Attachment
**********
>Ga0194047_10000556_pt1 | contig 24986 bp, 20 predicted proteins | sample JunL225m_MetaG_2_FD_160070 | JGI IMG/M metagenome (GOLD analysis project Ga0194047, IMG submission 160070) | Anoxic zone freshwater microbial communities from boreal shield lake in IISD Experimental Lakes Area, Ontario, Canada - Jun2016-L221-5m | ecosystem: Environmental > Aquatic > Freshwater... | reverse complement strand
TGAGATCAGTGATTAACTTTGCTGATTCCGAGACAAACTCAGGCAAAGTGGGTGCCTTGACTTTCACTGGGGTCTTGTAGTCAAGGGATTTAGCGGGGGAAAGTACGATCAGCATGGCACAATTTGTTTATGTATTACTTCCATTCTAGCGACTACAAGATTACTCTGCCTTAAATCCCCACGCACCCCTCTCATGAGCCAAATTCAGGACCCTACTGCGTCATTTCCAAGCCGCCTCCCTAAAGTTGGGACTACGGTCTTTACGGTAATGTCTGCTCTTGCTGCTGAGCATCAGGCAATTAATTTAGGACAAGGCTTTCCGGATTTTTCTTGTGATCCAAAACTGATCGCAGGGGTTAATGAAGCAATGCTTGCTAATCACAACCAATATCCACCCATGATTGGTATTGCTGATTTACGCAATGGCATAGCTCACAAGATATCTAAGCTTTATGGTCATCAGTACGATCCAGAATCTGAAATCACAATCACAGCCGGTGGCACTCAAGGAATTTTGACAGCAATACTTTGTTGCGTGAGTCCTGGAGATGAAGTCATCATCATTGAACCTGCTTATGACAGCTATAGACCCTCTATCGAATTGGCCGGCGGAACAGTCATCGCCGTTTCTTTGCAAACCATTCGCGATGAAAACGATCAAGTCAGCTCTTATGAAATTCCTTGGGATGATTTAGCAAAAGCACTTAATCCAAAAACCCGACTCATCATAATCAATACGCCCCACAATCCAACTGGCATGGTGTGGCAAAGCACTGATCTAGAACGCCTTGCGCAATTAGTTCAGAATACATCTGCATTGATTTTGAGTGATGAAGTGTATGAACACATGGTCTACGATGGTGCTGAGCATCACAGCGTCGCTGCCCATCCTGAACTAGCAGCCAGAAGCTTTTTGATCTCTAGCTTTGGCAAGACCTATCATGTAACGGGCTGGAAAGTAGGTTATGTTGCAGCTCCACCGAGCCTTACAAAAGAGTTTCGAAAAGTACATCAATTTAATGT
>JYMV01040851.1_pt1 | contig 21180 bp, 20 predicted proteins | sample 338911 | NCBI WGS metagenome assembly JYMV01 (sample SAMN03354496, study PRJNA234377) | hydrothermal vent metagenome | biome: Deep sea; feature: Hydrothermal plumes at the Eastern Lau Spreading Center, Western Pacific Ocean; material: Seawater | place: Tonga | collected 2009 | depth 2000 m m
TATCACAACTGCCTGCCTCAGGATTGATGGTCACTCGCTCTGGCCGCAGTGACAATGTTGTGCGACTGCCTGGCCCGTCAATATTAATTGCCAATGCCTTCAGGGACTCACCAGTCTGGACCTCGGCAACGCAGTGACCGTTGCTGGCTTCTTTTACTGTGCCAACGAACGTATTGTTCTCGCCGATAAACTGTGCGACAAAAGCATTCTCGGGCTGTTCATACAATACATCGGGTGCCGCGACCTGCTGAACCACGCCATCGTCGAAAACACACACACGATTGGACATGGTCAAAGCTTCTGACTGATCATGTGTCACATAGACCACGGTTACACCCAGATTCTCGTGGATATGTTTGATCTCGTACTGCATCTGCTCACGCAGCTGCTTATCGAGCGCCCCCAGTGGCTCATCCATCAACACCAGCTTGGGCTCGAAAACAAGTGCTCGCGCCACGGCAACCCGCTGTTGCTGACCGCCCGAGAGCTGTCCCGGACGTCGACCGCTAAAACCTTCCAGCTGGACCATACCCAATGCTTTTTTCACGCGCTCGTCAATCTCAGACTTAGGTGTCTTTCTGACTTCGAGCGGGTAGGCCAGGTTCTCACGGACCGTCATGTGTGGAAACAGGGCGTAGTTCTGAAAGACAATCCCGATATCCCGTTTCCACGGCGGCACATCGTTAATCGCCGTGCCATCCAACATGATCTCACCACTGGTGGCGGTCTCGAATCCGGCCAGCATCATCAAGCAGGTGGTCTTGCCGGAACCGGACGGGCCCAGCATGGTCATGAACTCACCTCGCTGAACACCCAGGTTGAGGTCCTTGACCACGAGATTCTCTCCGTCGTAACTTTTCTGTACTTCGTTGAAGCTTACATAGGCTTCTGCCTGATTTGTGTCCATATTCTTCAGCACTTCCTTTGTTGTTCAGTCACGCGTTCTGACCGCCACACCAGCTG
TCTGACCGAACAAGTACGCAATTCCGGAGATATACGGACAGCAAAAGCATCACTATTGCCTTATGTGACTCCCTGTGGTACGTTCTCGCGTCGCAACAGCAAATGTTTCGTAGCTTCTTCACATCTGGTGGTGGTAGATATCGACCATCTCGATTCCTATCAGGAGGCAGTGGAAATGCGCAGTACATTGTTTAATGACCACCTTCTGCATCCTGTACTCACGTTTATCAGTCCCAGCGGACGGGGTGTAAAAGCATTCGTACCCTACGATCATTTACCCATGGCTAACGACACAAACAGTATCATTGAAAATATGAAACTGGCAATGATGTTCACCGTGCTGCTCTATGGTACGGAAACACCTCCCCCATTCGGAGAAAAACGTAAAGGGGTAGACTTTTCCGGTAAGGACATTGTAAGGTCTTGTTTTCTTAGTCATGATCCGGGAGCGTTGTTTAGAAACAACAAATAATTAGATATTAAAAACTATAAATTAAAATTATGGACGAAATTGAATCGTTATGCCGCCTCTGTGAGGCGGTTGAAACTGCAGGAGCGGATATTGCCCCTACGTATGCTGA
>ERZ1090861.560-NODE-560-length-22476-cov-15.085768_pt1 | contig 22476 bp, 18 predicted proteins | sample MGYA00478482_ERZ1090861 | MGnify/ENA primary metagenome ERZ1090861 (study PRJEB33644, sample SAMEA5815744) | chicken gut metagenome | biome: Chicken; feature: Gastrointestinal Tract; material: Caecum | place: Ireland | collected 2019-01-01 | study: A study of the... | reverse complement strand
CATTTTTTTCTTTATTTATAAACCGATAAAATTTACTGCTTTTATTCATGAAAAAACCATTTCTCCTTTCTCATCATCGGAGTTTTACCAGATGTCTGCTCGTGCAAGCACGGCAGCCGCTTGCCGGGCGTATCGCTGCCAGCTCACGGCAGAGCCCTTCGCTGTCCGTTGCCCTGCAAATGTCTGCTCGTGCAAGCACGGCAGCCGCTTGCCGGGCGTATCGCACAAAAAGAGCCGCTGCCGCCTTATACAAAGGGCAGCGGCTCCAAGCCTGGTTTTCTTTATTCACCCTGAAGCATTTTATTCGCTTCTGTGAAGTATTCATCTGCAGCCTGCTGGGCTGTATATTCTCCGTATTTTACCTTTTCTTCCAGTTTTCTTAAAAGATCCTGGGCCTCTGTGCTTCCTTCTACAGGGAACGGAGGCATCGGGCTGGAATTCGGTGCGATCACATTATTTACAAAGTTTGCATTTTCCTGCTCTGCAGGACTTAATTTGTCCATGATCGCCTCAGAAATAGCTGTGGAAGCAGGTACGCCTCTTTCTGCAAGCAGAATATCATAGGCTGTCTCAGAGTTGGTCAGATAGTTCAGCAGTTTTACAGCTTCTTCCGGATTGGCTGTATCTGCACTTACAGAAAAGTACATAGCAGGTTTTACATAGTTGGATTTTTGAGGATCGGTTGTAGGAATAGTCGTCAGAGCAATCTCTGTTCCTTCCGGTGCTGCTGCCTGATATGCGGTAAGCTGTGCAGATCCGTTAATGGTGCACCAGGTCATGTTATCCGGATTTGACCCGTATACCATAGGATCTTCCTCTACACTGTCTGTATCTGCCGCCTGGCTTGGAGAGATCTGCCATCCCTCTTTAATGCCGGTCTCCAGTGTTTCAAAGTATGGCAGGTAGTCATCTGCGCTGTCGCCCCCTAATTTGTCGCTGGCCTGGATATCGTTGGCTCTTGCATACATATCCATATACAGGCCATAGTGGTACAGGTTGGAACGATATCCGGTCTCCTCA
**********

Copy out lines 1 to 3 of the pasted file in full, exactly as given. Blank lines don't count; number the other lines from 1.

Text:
>Ga0194047_10000556_pt1 | contig 24986 bp, 20 predicted proteins | sample JunL225m_MetaG_2_FD_160070 | JGI IMG/M metagenome (GOLD analysis project Ga0194047, IMG submission 160070) | Anoxic zone freshwater microbial communities from boreal shield lake in IISD Experimental Lakes Area, Ontario, Canada - Jun2016-L221-5m | ecosystem: Environmental > Aquatic > Freshwater... | reverse complement strand
TGAGATCAGTGATTAACTTTGCTGATTCCGAGACAAACTCAGGCAAAGTGGGTGCCTTGACTTTCACTGGGGTCTTGTAGTCAAGGGATTTAGCGGGGGAAAGTACGATCAGCATGGCACAATTTGTTTATGTATTACTTCCATTCTAGCGACTACAAGATTACTCTGCCTTAAATCCCCACGCACCCCTCTCATGAGCCAAATTCAGGACCCTACTGCGTCATTTCCAAGCCGCCTCCCTAAAGTTGGGACTACGGTCTTTACGGTAATGTCTGCTCTTGCTGCTGAGCATCAGGCAATTAATTTAGGACAAGGCTTTCCGGATTTTTCTTGTGATCCAAAACTGATCGCAGGGGTTAATGAAGCAATGCTTGCTAATCACAACCAATATCCACCCATGATTGGTATTGCTGATTTACGCAATGGCATAGCTCACAAGATATCTAAGCTTTATGGTCATCAGTACGATCCAGAATCTGAAATCACAATCACAGCCGGTGGCACTCAAGGAATTTTGACAGCAATACTTTGTTGCGTGAGTCCTGGAGATGAAGTCATCATCATTGAACCTGCTTATGACAGCTATAGACCCTCTATCGAATTGGCCGGCGGAACAGTCATCGCCGTTTCTTTGCAAACCATTCGCGATGAAAACGATCAAGTCAGCTCTTATGAAATTCCTTGGGATGATTTAGCAAAAGCACTTAATCCAAAAACCCGACTCATCATAATCAATACGCCCCACAATCCAACTGGCATGGTGTGGCAAAGCACTGATCTAGAACGCCTTGCGCAATTAGTTCAGAATACATCTGCATTGATTTTGAGTGATGAAGTGTATGAACACATGGTCTACGATGGTGCTGAGCATCACAGCGTCGCTGCCCATCCTGAACTAGCAGCCAGAAGCTTTTTGATCTCTAGCTTTGGCAAGACCTATCATGTAACGGGCTGGAAAGTAGGTTATGTTGCAGCTCCACCGAGCCTTACAAAAGAGTTTCGAAAAGTACATCAATTTAATGT
>JYMV01040851.1_pt1 | contig 21180 bp, 20 predicted proteins | sample 338911 | NCBI WGS metagenome assembly JYMV01 (sample SAMN03354496, study PRJNA234377) | hydrothermal vent metagenome | biome: Deep sea; feature: Hydrothermal plumes at the Eastern Lau Spreading Center, Western Pacific Ocean; material: Seawater | place: Tonga | collected 2009 | depth 2000 m m